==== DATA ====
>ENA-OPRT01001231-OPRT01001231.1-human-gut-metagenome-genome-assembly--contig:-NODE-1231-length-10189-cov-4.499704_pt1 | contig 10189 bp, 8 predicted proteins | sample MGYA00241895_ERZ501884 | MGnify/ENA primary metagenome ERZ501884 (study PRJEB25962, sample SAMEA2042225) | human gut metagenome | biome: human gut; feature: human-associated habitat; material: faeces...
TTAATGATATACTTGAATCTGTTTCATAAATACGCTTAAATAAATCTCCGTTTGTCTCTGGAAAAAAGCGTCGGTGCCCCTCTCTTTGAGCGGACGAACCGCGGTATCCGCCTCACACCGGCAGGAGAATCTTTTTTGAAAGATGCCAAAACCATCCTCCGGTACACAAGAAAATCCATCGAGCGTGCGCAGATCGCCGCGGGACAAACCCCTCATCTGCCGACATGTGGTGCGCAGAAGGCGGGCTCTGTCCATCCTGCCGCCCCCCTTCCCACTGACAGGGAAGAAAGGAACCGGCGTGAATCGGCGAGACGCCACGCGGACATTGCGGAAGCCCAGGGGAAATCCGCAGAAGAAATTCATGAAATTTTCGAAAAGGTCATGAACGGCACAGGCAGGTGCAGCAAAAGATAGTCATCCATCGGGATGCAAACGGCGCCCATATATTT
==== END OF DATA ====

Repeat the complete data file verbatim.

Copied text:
>ENA-OPRT01001231-OPRT01001231.1-human-gut-metagenome-genome-assembly--contig:-NODE-1231-length-10189-cov-4.499704_pt1 | contig 10189 bp, 8 predicted proteins | sample MGYA00241895_ERZ501884 | MGnify/ENA primary metagenome ERZ501884 (study PRJEB25962, sample SAMEA2042225) | human gut metagenome | biome: human gut; feature: human-associated habitat; material: faeces...
TTAATGATATACTTGAATCTGTTTCATAAATACGCTTAAATAAATCTCCGTTTGTCTCTGGAAAAAAGCGTCGGTGCCCCTCTCTTTGAGCGGACGAACCGCGGTATCCGCCTCACACCGGCAGGAGAATCTTTTTTGAAAGATGCCAAAACCATCCTCCGGTACACAAGAAAATCCATCGAGCGTGCGCAGATCGCCGCGGGACAAACCCCTCATCTGCCGACATGTGGTGCGCAGAAGGCGGGCTCTGTCCATCCTGCCGCCCCCCTTCCCACTGACAGGGAAGAAAGGAACCGGCGTGAATCGGCGAGACGCCACGCGGACATTGCGGAAGCCCAGGGGAAATCCGCAGAAGAAATTCATGAAATTTTCGAAAAGGTCATGAACGGCACAGGCAGGTGCAGCAAAAGATAGTCATCCATCGGGATGCAAACGGCGCCCATATATTT